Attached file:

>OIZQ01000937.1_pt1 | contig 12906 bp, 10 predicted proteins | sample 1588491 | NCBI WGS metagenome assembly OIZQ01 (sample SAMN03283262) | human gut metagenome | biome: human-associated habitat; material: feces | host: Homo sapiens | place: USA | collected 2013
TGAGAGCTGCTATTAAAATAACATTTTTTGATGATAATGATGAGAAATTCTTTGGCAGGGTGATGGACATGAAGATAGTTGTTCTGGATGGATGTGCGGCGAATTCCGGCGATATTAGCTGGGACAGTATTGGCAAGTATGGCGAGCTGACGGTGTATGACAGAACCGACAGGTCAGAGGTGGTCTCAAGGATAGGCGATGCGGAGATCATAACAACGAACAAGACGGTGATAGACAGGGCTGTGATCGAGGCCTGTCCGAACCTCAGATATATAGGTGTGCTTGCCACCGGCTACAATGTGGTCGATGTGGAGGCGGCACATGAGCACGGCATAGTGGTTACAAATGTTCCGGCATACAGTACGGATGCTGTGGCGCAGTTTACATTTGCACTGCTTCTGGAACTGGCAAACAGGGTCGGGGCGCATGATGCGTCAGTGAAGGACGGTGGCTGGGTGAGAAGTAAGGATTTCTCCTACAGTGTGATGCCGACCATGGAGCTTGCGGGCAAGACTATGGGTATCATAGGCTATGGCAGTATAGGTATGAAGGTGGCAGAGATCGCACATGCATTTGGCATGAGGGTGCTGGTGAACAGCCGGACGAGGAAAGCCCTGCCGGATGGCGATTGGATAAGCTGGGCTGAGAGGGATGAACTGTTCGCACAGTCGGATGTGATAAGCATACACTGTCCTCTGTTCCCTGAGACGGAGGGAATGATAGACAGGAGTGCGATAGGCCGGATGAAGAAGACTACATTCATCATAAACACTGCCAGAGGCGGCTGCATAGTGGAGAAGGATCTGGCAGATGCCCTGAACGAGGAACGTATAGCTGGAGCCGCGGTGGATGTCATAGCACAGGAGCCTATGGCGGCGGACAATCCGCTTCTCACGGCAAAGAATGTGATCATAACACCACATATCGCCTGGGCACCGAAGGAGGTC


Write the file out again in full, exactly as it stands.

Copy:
>OIZQ01000937.1_pt1 | contig 12906 bp, 10 predicted proteins | sample 1588491 | NCBI WGS metagenome assembly OIZQ01 (sample SAMN03283262) | human gut metagenome | biome: human-associated habitat; material: feces | host: Homo sapiens | place: USA | collected 2013
TGAGAGCTGCTATTAAAATAACATTTTTTGATGATAATGATGAGAAATTCTTTGGCAGGGTGATGGACATGAAGATAGTTGTTCTGGATGGATGTGCGGCGAATTCCGGCGATATTAGCTGGGACAGTATTGGCAAGTATGGCGAGCTGACGGTGTATGACAGAACCGACAGGTCAGAGGTGGTCTCAAGGATAGGCGATGCGGAGATCATAACAACGAACAAGACGGTGATAGACAGGGCTGTGATCGAGGCCTGTCCGAACCTCAGATATATAGGTGTGCTTGCCACCGGCTACAATGTGGTCGATGTGGAGGCGGCACATGAGCACGGCATAGTGGTTACAAATGTTCCGGCATACAGTACGGATGCTGTGGCGCAGTTTACATTTGCACTGCTTCTGGAACTGGCAAACAGGGTCGGGGCGCATGATGCGTCAGTGAAGGACGGTGGCTGGGTGAGAAGTAAGGATTTCTCCTACAGTGTGATGCCGACCATGGAGCTTGCGGGCAAGACTATGGGTATCATAGGCTATGGCAGTATAGGTATGAAGGTGGCAGAGATCGCACATGCATTTGGCATGAGGGTGCTGGTGAACAGCCGGACGAGGAAAGCCCTGCCGGATGGCGATTGGATAAGCTGGGCTGAGAGGGATGAACTGTTCGCACAGTCGGATGTGATAAGCATACACTGTCCTCTGTTCCCTGAGACGGAGGGAATGATAGACAGGAGTGCGATAGGCCGGATGAAGAAGACTACATTCATCATAAACACTGCCAGAGGCGGCTGCATAGTGGAGAAGGATCTGGCAGATGCCCTGAACGAGGAACGTATAGCTGGAGCCGCGGTGGATGTCATAGCACAGGAGCCTATGGCGGCGGACAATCCGCTTCTCACGGCAAAGAATGTGATCATAACACCACATATCGCCTGGGCACCGAAGGAGGTC